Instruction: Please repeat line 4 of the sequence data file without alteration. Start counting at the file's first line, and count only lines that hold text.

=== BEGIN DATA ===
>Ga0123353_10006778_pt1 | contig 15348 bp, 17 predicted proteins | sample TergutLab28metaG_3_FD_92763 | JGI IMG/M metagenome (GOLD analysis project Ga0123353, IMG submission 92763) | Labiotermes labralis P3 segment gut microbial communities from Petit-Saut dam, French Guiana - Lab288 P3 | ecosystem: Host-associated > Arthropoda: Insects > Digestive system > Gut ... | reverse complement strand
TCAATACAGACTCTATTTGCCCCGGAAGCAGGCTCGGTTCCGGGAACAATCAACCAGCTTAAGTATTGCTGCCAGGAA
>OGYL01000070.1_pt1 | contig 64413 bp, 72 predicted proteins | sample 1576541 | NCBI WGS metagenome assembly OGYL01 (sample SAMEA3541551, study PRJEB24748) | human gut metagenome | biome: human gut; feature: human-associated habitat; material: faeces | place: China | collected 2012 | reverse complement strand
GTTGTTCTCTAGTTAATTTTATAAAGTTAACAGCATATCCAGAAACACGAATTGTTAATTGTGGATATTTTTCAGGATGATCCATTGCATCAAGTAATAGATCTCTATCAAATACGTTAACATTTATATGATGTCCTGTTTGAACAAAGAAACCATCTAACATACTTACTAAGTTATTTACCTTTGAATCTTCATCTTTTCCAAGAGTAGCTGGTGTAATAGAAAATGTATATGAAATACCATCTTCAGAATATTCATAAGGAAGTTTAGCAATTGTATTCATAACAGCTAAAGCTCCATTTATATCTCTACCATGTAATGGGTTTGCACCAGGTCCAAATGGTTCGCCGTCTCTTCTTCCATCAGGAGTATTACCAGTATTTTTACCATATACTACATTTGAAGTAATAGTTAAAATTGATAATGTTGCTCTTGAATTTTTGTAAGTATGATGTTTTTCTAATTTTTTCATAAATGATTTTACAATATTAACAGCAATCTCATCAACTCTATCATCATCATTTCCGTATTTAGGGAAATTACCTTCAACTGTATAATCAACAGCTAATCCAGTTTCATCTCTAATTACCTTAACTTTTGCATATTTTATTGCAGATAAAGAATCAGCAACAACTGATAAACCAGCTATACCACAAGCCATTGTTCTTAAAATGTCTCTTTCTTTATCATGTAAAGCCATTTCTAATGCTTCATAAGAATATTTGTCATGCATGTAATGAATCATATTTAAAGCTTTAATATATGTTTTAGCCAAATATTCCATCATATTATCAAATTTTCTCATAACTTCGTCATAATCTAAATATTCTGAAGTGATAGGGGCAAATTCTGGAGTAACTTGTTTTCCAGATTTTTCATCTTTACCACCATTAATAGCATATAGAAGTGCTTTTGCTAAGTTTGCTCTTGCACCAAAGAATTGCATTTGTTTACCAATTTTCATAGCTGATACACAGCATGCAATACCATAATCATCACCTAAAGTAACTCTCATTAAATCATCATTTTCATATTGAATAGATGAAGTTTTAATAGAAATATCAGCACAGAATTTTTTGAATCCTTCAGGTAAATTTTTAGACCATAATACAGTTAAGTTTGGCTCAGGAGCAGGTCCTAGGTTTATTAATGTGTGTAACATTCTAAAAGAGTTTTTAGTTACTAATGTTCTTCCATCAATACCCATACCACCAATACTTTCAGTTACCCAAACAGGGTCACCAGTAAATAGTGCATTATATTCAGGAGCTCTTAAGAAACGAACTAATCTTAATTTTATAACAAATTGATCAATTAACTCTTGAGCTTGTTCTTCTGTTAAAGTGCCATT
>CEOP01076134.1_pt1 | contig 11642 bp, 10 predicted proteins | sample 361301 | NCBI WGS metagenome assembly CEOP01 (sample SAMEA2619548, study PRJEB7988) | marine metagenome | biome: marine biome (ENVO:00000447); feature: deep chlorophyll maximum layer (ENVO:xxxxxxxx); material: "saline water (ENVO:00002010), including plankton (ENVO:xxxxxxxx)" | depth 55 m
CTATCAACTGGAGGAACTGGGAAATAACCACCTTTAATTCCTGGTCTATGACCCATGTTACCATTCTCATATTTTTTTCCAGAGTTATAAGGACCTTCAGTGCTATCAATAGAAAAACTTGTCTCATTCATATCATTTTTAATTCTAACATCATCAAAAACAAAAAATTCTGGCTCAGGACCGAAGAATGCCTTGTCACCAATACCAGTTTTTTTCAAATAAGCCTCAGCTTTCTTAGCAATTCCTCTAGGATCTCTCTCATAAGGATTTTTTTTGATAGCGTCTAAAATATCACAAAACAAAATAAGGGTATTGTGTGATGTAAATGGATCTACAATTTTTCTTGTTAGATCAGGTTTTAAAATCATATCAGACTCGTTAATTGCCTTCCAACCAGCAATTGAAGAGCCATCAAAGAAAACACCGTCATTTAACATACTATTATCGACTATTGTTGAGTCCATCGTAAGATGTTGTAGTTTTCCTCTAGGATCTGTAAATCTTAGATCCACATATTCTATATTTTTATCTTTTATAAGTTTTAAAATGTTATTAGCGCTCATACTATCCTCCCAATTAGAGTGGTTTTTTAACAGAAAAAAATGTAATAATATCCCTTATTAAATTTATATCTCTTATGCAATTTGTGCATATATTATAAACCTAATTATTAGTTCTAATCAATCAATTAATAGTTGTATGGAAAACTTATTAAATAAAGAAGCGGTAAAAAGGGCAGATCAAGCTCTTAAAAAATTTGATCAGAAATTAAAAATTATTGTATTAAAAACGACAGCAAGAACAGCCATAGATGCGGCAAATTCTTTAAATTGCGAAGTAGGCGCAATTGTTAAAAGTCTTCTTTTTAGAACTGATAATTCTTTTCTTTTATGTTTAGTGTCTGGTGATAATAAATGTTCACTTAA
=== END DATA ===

GTTGTTCTCTAGTTAATTTTATAAAGTTAACAGCATATCCAGAAACACGAATTGTTAATTGTGGATATTTTTCAGGATGATCCATTGCATCAAGTAATAGATCTCTATCAAATACGTTAACATTTATATGATGTCCTGTTTGAACAAAGAAACCATCTAACATACTTACTAAGTTATTTACCTTTGAATCTTCATCTTTTCCAAGAGTAGCTGGTGTAATAGAAAATGTATATGAAATACCATCTTCAGAATATTCATAAGGAAGTTTAGCAATTGTATTCATAACAGCTAAAGCTCCATTTATATCTCTACCATGTAATGGGTTTGCACCAGGTCCAAATGGTTCGCCGTCTCTTCTTCCATCAGGAGTATTACCAGTATTTTTACCATATACTACATTTGAAGTAATAGTTAAAATTGATAATGTTGCTCTTGAATTTTTGTAAGTATGATGTTTTTCTAATTTTTTCATAAATGATTTTACAATATTAACAGCAATCTCATCAACTCTATCATCATCATTTCCGTATTTAGGGAAATTACCTTCAACTGTATAATCAACAGCTAATCCAGTTTCATCTCTAATTACCTTAACTTTTGCATATTTTATTGCAGATAAAGAATCAGCAACAACTGATAAACCAGCTATACCACAAGCCATTGTTCTTAAAATGTCTCTTTCTTTATCATGTAAAGCCATTTCTAATGCTTCATAAGAATATTTGTCATGCATGTAATGAATCATATTTAAAGCTTTAATATATGTTTTAGCCAAATATTCCATCATATTATCAAATTTTCTCATAACTTCGTCATAATCTAAATATTCTGAAGTGATAGGGGCAAATTCTGGAGTAACTTGTTTTCCAGATTTTTCATCTTTACCACCATTAATAGCATATAGAAGTGCTTTTGCTAAGTTTGCTCTTGCACCAAAGAATTGCATTTGTTTACCAATTTTCATAGCTGATACACAGCATGCAATACCATAATCATCACCTAAAGTAACTCTCATTAAATCATCATTTTCATATTGAATAGATGAAGTTTTAATAGAAATATCAGCACAGAATTTTTTGAATCCTTCAGGTAAATTTTTAGACCATAATACAGTTAAGTTTGGCTCAGGAGCAGGTCCTAGGTTTATTAATGTGTGTAACATTCTAAAAGAGTTTTTAGTTACTAATGTTCTTCCATCAATACCCATACCACCAATACTTTCAGTTACCCAAACAGGGTCACCAGTAAATAGTGCATTATATTCAGGAGCTCTTAAGAAACGAACTAATCTTAATTTTATAACAAATTGATCAATTAACTCTTGAGCTTGTTCTTCTGTTAAAGTGCCATT